NAU houses various facilities on and off campus. These facilities are vital to research in the fields of ecology, forestry, genomics, and more.
Colorado Plateau Analytical Laboratory Accordion Closed
Colorado Plateau Analytical Laboratory (CPAL) serves undergraduate and graduate students, postdoctoral researchers, and faculty at NAU who require analytical analyses and stable isotope analyses for their research. Additionally, scientists from other institutions send samples for isotope analyses on a pay-per-sample basis. CPAL analyzes approximately 25,000 samples per year. CPAL operates five isotope ratio mass spectrometers and various on- and off-line preparation units. Other equipment in the laboratory includes items required for sample preparation, such as tissue grinders and mills, block digesters, a dedicated room for hoods, a clean room, and computers and printers.
Geospatial Research and Information Lab Accordion Closed
The Geospatial Research and Information Laboratory (GRAIL) has a complete suite of hardware and software resources for support research and education activities. All servers are housed in an air conditioned, fire protected server room with conditioned, redundant power. The GRAIL shares a 16-seat computer teaching laboratory (BIO413) with the Department of Biological Sciences at Northern Arizona University. The laboratories have Windows 7 64-bit workstations loaded with the most common GIS and Statistics packages.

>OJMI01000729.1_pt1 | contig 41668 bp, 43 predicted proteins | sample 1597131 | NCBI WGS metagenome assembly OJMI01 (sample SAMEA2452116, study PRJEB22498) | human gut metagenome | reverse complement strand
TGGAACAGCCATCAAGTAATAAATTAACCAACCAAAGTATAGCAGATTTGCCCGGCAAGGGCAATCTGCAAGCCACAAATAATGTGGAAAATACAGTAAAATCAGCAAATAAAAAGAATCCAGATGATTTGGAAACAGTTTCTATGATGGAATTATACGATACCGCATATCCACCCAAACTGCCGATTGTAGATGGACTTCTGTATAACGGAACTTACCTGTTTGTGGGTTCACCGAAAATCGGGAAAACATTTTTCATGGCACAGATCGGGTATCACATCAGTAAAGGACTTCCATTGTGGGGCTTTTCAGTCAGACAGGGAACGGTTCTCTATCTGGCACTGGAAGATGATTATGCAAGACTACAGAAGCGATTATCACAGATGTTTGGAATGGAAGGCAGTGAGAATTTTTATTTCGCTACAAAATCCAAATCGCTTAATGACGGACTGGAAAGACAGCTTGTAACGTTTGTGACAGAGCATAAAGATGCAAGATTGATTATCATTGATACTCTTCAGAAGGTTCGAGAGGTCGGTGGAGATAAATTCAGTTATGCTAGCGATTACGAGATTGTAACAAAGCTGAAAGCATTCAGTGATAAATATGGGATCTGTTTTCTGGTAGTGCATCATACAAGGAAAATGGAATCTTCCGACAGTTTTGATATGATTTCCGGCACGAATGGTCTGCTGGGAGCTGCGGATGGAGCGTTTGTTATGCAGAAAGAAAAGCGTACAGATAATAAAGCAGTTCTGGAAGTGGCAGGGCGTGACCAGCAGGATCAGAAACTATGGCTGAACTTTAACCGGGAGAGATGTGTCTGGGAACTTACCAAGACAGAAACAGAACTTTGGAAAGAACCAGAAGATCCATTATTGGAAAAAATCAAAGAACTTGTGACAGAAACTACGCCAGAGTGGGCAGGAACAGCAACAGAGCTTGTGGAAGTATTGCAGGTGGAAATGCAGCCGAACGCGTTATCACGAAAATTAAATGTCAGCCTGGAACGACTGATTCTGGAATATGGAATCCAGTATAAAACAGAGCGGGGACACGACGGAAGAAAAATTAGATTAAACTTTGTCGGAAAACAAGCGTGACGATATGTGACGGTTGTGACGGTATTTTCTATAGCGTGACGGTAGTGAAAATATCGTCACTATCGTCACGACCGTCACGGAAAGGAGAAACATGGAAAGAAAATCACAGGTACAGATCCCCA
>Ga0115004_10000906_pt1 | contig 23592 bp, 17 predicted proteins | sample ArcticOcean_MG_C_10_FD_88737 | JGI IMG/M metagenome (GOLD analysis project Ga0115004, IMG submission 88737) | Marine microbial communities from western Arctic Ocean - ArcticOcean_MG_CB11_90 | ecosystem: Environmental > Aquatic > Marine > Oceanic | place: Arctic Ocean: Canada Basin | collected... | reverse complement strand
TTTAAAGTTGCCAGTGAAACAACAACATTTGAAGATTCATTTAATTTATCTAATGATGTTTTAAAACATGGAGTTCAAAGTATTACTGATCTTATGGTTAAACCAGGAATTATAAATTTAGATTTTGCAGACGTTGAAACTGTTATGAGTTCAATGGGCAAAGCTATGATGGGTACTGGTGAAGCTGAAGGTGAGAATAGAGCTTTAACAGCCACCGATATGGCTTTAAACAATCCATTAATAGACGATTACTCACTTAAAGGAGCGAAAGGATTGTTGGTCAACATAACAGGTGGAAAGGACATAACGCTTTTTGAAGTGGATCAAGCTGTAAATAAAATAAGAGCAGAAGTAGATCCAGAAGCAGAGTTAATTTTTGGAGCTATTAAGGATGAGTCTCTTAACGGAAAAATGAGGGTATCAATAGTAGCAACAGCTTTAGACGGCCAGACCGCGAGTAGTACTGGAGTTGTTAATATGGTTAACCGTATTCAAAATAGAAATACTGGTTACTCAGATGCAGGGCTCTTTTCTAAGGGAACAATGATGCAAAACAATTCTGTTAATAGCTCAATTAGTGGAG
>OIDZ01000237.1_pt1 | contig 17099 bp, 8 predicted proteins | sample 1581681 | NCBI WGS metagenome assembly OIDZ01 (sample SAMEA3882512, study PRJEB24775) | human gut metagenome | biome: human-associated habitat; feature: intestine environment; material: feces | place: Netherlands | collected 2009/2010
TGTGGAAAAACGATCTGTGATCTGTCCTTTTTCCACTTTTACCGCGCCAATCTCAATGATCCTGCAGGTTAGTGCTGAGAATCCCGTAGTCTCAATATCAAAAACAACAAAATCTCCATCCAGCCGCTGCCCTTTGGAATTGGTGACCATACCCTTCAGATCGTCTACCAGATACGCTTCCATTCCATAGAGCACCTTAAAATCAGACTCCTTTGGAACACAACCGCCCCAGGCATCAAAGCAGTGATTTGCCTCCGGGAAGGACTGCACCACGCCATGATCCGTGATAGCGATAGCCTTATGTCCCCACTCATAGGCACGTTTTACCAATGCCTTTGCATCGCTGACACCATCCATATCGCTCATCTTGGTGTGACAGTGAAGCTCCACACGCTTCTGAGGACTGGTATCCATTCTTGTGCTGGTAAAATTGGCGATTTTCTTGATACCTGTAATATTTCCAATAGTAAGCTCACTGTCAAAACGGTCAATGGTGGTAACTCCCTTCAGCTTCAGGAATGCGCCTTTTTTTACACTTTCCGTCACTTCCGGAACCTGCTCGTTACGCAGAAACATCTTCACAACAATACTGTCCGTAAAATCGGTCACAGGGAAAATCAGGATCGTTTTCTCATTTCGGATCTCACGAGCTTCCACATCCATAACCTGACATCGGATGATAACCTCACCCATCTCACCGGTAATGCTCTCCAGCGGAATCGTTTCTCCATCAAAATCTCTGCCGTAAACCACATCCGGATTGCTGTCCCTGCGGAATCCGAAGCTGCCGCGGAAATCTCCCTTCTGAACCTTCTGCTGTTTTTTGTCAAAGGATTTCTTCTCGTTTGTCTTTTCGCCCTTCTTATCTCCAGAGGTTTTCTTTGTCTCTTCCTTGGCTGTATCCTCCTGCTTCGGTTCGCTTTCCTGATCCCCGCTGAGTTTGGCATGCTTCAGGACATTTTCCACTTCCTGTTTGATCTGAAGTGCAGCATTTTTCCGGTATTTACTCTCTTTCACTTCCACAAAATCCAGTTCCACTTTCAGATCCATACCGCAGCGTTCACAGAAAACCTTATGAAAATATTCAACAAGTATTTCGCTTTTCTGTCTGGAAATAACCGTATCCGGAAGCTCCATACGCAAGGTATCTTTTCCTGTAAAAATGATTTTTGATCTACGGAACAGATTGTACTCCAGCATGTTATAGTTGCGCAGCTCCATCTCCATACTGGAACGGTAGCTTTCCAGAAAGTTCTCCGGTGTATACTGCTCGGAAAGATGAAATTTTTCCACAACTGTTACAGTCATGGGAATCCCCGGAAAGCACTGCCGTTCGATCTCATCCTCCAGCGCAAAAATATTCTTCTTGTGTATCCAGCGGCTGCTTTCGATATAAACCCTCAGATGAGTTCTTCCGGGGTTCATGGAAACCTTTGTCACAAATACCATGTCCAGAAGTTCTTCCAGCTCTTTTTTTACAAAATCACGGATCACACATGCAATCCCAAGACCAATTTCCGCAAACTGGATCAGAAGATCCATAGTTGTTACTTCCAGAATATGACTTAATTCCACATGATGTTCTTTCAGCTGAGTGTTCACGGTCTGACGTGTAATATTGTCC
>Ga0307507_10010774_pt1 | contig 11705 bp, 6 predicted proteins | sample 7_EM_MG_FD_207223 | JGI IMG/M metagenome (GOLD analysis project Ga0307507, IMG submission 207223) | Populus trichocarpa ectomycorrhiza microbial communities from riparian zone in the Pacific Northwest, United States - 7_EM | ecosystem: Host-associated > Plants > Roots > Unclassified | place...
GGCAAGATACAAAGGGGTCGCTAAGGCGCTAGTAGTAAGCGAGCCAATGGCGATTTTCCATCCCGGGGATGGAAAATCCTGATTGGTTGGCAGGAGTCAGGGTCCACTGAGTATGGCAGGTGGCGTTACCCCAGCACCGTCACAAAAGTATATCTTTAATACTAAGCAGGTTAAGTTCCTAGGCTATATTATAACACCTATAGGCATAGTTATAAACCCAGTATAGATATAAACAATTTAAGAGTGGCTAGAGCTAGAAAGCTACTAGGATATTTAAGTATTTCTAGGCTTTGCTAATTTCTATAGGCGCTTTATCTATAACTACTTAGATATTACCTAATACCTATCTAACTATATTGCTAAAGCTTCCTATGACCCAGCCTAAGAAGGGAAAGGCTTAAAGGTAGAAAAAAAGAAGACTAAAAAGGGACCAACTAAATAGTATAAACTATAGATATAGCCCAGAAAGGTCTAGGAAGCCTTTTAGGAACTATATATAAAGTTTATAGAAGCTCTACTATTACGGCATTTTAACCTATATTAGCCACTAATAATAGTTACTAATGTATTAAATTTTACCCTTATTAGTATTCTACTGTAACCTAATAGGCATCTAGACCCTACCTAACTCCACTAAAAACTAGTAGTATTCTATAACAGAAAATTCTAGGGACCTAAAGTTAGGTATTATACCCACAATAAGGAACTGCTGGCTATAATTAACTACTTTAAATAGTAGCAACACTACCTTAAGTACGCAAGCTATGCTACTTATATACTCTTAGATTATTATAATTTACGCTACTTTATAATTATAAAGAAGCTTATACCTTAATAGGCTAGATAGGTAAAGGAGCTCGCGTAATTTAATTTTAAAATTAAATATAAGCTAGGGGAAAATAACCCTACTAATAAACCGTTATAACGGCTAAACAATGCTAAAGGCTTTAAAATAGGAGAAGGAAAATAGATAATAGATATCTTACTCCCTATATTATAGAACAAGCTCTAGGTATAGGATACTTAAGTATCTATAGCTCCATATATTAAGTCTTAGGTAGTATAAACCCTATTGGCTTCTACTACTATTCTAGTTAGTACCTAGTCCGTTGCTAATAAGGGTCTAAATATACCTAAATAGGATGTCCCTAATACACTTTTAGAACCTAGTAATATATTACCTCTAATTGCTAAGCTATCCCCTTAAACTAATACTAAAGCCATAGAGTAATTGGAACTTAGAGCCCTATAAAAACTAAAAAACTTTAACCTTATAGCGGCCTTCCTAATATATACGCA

Genetics Core Facility Accordion Closed
The NAU Genetics Core Facility is a multi-user research laboratory designed for diverse biological applications. This high-throughput laboratory is a regional resource center that supports molecular genetic and genomic analyses and training across a wide user base including regional academic, government and private institutions. Users of this facility are studying plant evolution, ecological community genetics, conservation genetics, microbial diversity, molecular epidemiology and human biomedical genetics and genomics.
Hat Ranch Accordion Closed
With assistance from a generous philanthropic gift to the NAU Foundation, Northern Arizona University acquired the historic Hat Ranch near Williams in April 2021. Located 70 miles south of the Grand Canyon, the ranch will provide research, teaching, and outreach opportunities for faculty, students, and partners. The Hat Ranch was established in the early 1800s and includes roughly 300 scenic acres and a variety of well-preserved period buildings. It is partially surrounded by more than 1,500 acres in conservation easement held by the Grand Canyon Trust.
Imaging and Histology Core Facility Accordion Closed
The Imaging and Histology Core Facility (IHCF) is a multi-user service center located within the College of Engineering, Forestry, and Natural Sciences at NAU. The facility has been serving the Flagstaff community for over 40 years and houses multiple high-powered microscopes, ancillary equipment and histological equipment to meet the diverse research needs of University faculty, students and industry partners. The IHCF is equipped with a Zeiss Supra 40VP field emission scanning electron microscope (SEM), JEOL 1200EX-II transmission-electron microscope (TEM), and a Leica confocal microscope as well as office space for staff and specimen preparation areas.
Advanced Research Computing Accordion Closed
Monsoon is a capacity-type, Linux-based computer cluster with 856 Intel Xeon cores, 12TB of memory, and 4 Nvidia Tesla K80 gpu cores. It has been designed to be flexible and handle a diverse set of research requirements. 31 individual systems are interconnected via FDR Infiniband at a rate of 56Gbps and <.07us latency. Cluster nodes have access to 750TB of shared storage via FDR Infiniband. Monsoon has an estimated peak performance of 20 teraflops.